Bill Gross’ recent argument that the cult of equities is dying included one significant flaw, Henry Blodget writes on Yahoo! Finance’s Daily Ticker.
“Even brilliant people occasionally make boneheaded mistakes, and one of the world’s most prominent investors appears to have made a big one,” Blodget writes. In his recent commentary, Gross said that stocks cannot continue to appreciate in the 7% per year range forever while gross domestic product grows at about 3%; if it did, the stock market would soon be worth more than the entire world, Gross said. “At first blush, this seems like an obvious but profound observation, one that would make every equity strategist, scholar, and financial advisor who has ever cited the 7% long-term stock return (after adjusting for inflation) look and feel like a moron,” Blodget says. “Alas, it’s wrong.”
The mistake Gross makes, Blodget notes, is that “stocks have not, in fact, ‘appreciated’ at ~7% per year for the past couple hundred years. Stocks have only ‘appreciated’ about 2% per year. That is to say, the prices of stocks, after adjusting for inflation, have only risen about 2% per year for the past couple of centuries.” The rest of the return, he says, has come from dividends. “Companies have paid out cash to their shareholders, and these shareholders have either used the cash to buy more shares (from someone else — not usually from the company) or used the cash to buy other stuff,” Blodget writes. “Either way, the dividend part of the stock ‘return’ is then recycled back into the economy.”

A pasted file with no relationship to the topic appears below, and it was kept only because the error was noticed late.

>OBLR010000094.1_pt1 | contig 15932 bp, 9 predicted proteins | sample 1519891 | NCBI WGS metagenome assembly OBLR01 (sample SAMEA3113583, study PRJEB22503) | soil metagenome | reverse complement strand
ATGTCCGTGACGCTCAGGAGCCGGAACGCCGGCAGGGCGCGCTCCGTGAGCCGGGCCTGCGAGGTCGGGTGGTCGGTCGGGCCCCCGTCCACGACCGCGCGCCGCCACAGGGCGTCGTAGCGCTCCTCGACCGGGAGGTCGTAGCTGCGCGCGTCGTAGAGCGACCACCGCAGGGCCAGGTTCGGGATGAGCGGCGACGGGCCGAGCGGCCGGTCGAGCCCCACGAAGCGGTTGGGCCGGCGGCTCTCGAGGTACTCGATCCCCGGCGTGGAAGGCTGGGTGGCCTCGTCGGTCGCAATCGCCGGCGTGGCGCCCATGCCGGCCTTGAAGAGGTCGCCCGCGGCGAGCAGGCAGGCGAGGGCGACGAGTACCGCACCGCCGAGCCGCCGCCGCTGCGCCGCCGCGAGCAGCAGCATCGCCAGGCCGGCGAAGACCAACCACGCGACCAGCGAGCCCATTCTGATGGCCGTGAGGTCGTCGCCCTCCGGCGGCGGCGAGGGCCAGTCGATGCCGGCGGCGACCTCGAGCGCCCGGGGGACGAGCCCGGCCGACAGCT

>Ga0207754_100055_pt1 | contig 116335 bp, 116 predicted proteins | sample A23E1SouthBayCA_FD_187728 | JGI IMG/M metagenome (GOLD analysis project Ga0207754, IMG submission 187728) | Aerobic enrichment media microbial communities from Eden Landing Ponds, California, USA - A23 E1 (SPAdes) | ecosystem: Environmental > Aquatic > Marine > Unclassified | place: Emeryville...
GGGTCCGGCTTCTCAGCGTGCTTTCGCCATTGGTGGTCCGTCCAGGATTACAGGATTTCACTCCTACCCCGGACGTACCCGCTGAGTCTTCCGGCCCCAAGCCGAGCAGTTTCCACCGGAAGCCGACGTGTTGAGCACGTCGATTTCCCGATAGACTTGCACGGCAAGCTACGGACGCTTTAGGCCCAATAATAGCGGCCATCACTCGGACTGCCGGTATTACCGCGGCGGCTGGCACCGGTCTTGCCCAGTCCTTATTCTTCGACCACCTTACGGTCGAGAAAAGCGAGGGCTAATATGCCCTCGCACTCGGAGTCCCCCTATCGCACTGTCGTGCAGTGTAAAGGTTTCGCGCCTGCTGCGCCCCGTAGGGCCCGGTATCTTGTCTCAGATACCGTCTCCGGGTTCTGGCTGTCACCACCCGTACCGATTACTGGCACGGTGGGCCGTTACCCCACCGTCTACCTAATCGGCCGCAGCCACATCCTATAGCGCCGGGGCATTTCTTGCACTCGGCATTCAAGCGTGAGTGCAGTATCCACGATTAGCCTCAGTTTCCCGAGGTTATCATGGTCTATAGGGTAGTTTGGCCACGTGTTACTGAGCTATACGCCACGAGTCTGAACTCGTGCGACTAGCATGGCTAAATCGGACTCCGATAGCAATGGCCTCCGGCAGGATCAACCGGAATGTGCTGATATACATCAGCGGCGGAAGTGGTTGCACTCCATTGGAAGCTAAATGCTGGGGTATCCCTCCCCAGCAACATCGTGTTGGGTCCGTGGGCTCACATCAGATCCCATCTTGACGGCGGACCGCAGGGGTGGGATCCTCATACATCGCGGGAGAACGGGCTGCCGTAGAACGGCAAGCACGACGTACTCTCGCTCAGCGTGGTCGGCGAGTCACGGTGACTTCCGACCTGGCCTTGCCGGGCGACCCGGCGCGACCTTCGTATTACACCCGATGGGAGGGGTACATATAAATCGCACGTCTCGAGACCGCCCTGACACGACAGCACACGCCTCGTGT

Blodget goes on to say that he expects stocks to earn significantly lower returns than they have in the past, but not because of the GDP argument. He says the market is overvalued relative to historical norms, while dividends are lower and profit margins are higher (and thus likely to fall), which will lead to the weaker performance.